- FashionUnited |
Ah, the 90s. The decade belongs to a whole other century, indeed millennium. Its image is tight and ripe for exploration unlike the first two decades of the new millennium which have been a bit messy and hard to pin down. Those of us who were adults then look back on the decade with nostalgia; those who are discovering it for the first time, are perhaps surprised how much the codes of Martin Margiela or Helmut Lang have exerted an influence on them, without their even knowing it.
The 90s was a decade of powerful and competing trends. It started with a rejection of 80s excess as minimalism became the new luxury. Calvin Klein’s slip dresses floated down the runway in New York while in Milan Jil Sander’s purity of line and controlled palette began a quiet revolution long before Phoebe Philo, a Sander successor in subtle subversion, had even entered fashion school. It ended with technology inserting itself into fashion like never before as Helmut Lang live-streamed his collection, and fear of Y2K propelled circuit board patterns on clothing while Alexander McQueen presented for fall/winter ’99 a molded body suit lit up with LED lights for his new role at Givenchy.
In new book, Reinvention and Restlessness; Fashion in the 90s, Colleen Hill, curator of costume at the Museum at FIT, details the opposing movements that make the decade so appealing. Kurt Cobain, lead singer of Nirvana, was championing gender fluidity in floral dresses while breaking ground in the grunge scene while Marc Jacobs, now an advocate for non-binary fashion, was fired for his 1993 grunge-inspired collection as designer of Perry Ellis.
The powerful influence of the 90s on fashion today
When Cher, the entitled and stylish Beverly Hills teen in the 1995 movie Clueless, chose her outfit each morning by tapping a digital screen, she preempted how we do our online shopping, a generation later. In 1999, exploring alternative ways of presenting fashion––something which continues to fascinate contemporary designers today––Alexander McQueen strapped model Shalom Harlow to a turntable and, like a damsel tied to the railway tracks in a silent movie, she swooned as a robot spray painted her white dress with jets of yellow and black.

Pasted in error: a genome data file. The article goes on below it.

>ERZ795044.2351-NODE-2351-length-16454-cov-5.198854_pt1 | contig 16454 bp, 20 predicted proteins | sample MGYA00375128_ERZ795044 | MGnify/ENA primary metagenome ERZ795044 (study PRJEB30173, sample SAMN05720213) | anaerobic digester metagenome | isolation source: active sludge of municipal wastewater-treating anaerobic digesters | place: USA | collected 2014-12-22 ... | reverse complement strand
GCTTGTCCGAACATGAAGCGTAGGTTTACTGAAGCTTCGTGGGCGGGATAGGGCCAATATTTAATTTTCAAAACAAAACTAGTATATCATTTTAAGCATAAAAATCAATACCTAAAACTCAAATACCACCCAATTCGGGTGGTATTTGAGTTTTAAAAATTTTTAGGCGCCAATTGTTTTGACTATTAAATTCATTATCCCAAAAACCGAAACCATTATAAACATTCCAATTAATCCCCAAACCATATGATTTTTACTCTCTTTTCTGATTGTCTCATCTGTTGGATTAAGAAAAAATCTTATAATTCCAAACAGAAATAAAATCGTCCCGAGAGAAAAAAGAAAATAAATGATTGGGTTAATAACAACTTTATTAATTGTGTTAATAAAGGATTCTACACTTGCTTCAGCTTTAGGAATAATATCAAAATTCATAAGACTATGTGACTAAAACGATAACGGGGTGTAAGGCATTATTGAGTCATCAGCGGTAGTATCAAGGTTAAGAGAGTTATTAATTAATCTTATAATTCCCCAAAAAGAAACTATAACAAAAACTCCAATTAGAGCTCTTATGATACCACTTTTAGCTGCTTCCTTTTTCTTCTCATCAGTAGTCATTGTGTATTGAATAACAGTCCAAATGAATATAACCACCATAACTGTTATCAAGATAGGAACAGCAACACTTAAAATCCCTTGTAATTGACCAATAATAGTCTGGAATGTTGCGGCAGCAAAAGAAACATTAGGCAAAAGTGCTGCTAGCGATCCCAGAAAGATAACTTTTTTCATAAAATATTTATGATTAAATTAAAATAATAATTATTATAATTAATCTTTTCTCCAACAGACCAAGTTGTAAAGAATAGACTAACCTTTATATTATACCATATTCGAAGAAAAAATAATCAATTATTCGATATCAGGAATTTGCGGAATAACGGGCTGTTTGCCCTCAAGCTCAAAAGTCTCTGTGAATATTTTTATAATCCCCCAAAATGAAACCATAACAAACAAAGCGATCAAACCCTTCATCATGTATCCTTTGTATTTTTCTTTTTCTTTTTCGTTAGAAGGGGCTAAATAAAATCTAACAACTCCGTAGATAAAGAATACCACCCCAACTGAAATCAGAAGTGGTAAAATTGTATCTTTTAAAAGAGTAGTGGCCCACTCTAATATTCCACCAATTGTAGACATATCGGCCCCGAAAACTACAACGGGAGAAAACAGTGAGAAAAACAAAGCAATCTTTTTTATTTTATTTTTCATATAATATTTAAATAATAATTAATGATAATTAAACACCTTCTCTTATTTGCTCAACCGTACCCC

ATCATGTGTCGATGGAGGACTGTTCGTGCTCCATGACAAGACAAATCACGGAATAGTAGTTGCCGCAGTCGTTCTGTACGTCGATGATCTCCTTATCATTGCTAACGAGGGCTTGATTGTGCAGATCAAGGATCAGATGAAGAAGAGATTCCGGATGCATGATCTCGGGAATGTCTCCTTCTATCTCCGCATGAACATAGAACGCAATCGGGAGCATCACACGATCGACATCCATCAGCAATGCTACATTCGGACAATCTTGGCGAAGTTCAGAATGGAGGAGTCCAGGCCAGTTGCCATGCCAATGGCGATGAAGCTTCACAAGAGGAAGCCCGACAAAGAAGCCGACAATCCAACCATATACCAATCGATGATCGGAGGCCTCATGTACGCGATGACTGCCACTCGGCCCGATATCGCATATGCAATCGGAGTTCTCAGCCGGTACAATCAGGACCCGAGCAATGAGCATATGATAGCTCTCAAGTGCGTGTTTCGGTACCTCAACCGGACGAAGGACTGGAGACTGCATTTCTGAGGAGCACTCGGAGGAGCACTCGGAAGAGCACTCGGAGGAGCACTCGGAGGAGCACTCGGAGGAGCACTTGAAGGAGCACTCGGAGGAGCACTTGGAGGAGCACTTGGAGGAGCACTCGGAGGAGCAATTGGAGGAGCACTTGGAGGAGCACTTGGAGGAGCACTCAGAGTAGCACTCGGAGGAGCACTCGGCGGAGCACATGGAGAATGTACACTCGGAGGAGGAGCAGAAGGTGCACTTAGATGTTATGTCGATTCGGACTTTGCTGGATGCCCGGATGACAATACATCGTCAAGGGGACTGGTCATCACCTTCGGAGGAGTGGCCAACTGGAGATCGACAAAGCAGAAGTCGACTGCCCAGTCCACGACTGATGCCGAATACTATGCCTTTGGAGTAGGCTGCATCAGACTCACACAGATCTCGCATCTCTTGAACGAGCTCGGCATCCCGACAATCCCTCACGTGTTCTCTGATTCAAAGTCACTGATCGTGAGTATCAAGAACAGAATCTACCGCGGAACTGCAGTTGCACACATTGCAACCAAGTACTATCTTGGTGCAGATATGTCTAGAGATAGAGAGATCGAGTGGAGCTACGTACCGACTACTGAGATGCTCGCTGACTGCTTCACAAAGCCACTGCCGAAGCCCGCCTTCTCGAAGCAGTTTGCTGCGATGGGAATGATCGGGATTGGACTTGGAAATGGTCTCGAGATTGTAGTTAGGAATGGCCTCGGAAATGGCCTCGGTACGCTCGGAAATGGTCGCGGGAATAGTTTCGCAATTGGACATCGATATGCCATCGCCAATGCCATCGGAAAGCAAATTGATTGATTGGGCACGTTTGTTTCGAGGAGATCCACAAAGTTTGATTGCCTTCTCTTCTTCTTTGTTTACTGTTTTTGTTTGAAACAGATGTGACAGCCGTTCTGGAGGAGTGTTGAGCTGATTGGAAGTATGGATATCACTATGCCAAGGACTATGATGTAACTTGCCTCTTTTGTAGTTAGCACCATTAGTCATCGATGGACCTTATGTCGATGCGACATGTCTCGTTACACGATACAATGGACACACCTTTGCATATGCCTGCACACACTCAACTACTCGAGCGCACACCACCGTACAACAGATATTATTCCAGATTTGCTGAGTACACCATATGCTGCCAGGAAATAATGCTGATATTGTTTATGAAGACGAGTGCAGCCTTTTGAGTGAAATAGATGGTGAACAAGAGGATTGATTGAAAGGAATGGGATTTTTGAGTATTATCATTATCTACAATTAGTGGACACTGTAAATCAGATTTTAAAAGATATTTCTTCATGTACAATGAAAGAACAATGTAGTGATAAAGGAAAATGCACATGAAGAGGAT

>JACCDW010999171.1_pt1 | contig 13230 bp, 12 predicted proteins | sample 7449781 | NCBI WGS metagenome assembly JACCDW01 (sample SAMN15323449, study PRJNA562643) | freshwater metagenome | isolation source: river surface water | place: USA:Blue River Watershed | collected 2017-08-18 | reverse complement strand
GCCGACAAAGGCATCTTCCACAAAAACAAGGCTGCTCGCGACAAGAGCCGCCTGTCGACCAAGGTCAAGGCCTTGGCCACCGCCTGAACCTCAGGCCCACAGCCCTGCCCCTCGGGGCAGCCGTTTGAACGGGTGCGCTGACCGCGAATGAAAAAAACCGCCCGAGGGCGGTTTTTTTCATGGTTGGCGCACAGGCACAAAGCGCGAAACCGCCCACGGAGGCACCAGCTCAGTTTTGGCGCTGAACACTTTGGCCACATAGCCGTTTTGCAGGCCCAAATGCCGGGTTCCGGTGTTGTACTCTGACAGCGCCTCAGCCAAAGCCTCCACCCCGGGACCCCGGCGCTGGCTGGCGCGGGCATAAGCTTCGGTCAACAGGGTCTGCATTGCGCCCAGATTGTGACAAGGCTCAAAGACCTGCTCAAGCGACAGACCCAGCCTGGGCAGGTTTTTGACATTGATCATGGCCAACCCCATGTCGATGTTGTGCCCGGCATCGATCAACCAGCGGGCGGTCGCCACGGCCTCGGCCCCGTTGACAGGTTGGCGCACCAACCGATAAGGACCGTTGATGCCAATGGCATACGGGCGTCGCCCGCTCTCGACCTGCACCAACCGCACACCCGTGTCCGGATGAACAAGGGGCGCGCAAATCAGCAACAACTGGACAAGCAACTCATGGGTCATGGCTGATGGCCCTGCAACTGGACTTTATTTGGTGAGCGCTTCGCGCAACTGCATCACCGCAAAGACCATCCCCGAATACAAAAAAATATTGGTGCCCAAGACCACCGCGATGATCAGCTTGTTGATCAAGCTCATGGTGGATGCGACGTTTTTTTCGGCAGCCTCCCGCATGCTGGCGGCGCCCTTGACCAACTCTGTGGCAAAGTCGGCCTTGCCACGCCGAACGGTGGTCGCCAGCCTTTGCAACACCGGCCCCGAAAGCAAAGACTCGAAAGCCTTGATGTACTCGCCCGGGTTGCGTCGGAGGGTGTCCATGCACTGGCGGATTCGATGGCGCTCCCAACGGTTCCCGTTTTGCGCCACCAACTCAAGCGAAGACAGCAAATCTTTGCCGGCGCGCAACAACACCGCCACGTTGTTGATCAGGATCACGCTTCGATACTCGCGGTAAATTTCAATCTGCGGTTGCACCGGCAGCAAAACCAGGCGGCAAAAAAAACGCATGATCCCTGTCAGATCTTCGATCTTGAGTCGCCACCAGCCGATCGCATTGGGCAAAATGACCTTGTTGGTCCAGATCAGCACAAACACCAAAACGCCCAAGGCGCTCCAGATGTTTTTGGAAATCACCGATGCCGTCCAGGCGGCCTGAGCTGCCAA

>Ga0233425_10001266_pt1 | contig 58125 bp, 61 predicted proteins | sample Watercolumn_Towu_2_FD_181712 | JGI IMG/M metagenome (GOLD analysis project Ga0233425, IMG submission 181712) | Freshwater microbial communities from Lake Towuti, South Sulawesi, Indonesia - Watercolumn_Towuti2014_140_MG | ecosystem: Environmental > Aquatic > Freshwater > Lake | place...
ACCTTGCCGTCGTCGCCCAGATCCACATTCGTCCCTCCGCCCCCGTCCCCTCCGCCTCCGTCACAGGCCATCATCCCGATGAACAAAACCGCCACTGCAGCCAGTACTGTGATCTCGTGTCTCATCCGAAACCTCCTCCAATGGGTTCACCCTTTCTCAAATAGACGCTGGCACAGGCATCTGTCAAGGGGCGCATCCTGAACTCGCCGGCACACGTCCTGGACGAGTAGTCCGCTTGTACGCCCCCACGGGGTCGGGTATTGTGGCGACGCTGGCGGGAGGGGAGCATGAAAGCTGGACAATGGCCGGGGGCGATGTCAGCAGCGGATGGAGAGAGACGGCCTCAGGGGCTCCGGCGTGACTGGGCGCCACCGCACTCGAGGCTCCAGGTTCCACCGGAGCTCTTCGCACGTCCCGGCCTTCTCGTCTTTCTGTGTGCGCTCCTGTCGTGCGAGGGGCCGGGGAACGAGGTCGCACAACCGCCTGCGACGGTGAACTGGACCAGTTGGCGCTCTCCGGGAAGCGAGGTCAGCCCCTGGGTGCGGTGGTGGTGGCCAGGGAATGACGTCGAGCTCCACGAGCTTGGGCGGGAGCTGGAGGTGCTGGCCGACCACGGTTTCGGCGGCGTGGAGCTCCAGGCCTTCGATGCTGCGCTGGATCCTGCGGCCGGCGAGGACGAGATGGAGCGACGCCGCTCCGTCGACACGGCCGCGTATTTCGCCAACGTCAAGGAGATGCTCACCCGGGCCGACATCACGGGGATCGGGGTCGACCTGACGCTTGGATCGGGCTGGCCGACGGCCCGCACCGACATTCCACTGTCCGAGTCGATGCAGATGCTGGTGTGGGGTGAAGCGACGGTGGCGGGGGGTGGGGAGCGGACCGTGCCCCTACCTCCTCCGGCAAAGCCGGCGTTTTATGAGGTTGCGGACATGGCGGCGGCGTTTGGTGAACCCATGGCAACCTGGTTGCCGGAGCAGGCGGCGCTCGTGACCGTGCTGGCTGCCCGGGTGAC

Utilitarian fashion was minimalism’s first cousin and Prada nylon backpacks with the now ubiquitous triangle logo were launched. The waif emerged as the ideal fashion body type with its figurehead, Kate Moss. But unorthodox and true to her punk roots, Vivienne Westwood opened the decade with her corset-filled Portrait Collection inspired by 18th century paintings by French Rococo artist François Boucher and her runways featured voluptuous heaving bosoms, bloomers, bustles, and towering platform shoes that landed supermodel Naomi Campbell on her derrière.
The decade also saw the rise of fashion studies and Central St Martins in London seemed to spit out megastars with each graduating year: Alexander McQueen, John Galliano, Stella McCartney, and Hussein Chalayan who buried his garments, then unearthed them. Deconstruction reigned and magazines like Dazed & Confused gave the decade’s do-it-yourself aesthetic a platform within its pages. The almost-bankrupt house of Gucci hired Tom Ford as its creative director in 1994 heralding a highly glamorous and successful run for the house that sits in distinct opposition to the grandma chic favored by its current inhabitant, Alessandro Michele.
Sustainability was not yet a buzzword of the fashion industry but upcycling was already a fundamental feature of Martin Margiela’s aesthetic, and singer Bjork, muse to many designers of the 90s and beyond, wore his sweater made of intact army socks. Globalism was an exciting concept in the 90s and the world seemed small and brim full with infinite inspiration. Designers embarked on seasonal inspiration trips bringing back hauls from which to design, a practice which would lead to accusations of cultural appropriation today.
Reinvention and Restlessness; Fashion in the 90s by Colleen Hill is published by Rizzoli with plans for an accompanying exhibit to be held in the fall at the Museum at FIT.
Fashion editor Jackie Mallon is also an educator and author of Silk for the Feed Dogs, a novel set in the international fashion industry
Header image author’s own. Vivienne Westwood platforms from 1993 photo by Daniel Milner Wikimedia Commons